A chance meeting in the woods with the local game warden in 1959, when I was 17 and only weeks from high school graduation, resulted in a friendly conversation in which the warden informed me that he would do what he could do to help me, but my sawed-off shotgun was a federal offense.

Illinois Semiautomatic Weapons Ban Lawsuits

Assault weapons and handguns are seen for sale at Capitol City Arms Supply in Springfield, Ill., in 2013. Seth Perlman/Associated Press, file

After being put in a small windowless room at our town police station, I had time to think over my situation. The warden knew me well from my love of the outdoors, which involved hunting, fishing, trapping and guns. It was a time when November stood for deer hunting and you went before school in the morning and after school until dark – carrying your hunting rifle into school in the morning, walking into the principal’s office and placing your rifle in the corner, where the smiling receptionist pointed.

I didn’t give it a second thought when I cut down a single 12-gauge shotgun and carved the stock into a short grip like a handgun as a novelty toy, never fully realizing that what I had created for fun was considered one of the most deadly weapons of the time and controlled by federal law.

Soon, two federal agents entered the room in the police station, sat down, placed my sawed-off shotgun in the middle of the table and told me to take it. I shook my head “no” and told them that it had caused too much trouble and I did not want it. After a few similar exchanges between them and myself, one of them slid a piece of paper across the table and asked if I was willing to sign the paper, giving the gun to them. I quickly signed it, never reading it, and gave it to them. They took the gun and left, and I was then free to go.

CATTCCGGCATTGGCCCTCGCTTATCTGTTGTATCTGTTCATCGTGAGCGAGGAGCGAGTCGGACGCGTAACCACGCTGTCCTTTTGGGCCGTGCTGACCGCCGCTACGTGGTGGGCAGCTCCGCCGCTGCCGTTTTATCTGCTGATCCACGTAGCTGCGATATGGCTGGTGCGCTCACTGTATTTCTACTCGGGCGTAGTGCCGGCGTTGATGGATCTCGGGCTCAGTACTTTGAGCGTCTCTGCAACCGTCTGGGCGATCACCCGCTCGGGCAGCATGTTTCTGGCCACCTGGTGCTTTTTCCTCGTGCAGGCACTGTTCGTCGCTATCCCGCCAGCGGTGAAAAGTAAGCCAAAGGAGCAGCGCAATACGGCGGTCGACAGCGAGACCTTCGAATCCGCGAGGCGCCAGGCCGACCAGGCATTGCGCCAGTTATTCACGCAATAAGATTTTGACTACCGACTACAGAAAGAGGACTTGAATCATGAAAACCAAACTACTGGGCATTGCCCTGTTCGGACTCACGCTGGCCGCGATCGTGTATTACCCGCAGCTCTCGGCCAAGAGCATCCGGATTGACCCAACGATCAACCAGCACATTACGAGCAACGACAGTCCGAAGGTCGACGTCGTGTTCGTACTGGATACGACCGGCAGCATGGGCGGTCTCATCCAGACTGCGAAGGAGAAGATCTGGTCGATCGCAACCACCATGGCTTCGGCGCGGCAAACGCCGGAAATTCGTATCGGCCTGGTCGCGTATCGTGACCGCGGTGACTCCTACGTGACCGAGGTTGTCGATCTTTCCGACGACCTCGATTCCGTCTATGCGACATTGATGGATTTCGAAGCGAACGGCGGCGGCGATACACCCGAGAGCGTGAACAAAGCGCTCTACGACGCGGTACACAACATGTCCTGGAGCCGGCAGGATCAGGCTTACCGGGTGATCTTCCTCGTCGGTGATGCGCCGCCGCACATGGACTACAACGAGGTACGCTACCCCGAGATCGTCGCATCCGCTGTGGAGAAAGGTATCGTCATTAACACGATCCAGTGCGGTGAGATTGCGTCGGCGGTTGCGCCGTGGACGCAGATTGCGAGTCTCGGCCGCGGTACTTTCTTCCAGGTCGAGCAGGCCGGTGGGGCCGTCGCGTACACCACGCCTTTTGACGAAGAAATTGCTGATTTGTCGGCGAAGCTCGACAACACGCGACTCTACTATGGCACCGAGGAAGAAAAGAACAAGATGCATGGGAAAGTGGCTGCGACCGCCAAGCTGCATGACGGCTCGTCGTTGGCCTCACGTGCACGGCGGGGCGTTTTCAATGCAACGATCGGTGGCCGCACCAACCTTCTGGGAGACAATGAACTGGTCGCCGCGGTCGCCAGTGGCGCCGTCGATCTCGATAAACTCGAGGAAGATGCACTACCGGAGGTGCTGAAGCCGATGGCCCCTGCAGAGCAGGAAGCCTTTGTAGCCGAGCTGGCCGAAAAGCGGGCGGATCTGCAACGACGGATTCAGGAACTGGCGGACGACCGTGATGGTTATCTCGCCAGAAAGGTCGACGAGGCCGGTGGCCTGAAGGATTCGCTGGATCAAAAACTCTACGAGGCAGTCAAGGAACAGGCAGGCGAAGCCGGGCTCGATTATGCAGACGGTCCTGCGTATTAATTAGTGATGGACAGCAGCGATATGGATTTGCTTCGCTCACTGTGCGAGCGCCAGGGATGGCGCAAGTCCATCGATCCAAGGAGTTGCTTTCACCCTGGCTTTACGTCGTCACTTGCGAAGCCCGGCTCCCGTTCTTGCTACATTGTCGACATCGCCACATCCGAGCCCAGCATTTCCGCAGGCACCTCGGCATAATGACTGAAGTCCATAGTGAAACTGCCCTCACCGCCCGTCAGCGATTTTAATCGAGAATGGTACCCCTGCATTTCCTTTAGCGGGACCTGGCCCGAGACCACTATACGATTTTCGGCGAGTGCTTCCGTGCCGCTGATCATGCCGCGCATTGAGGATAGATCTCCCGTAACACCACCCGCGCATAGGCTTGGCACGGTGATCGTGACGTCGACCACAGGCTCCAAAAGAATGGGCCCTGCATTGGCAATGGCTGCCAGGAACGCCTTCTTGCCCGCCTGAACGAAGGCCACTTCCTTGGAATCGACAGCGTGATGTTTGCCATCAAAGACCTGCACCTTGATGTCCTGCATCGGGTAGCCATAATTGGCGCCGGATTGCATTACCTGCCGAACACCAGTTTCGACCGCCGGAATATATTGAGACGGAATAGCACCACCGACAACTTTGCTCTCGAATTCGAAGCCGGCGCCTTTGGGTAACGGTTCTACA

I no longer wish to kill any living thing. But I still have that interest in firearms. Hopefully, I will never have to defend myself or my family, but I have personal knowledge and experience knowing what my legal shotgun is capable of doing. The military-style assault weapons make no sense for hunting and seem to have created a problem just because of the numbers now available to almost anyone.

If we guess that the percentage of those with serious mental issues is about the same as ever, we have to account for an increase in their numbers because of an ever-expanding population. This creates an unpredictable situation beyond what the greatest minds of the 1700s could have imagined.

After every mass shooting of innocents, I shake my head in disbelief, based on personal experience and some knowledge of history, that the public is shocked and that the people we elect say it is a problem with no solution. That makes no sense. The times have changed and men and women with great minds exist today, and our country needs them to do what is right, no matter the cost to them personally. Courage, along with common sense and the Golden Rule, must guide some to lead by example.

Congress, with the Second Amendment in mind, passed the National Firearms Act of 1934, which covered two specific types of guns: machine guns and short-barreled firearms. It did not ban either weapon, but it imposed taxes and other legal restrictions. The legislation survived a 1939 Supreme Court challenge in Miller v. United States. Something can be done by those we elect to protect the innocent.

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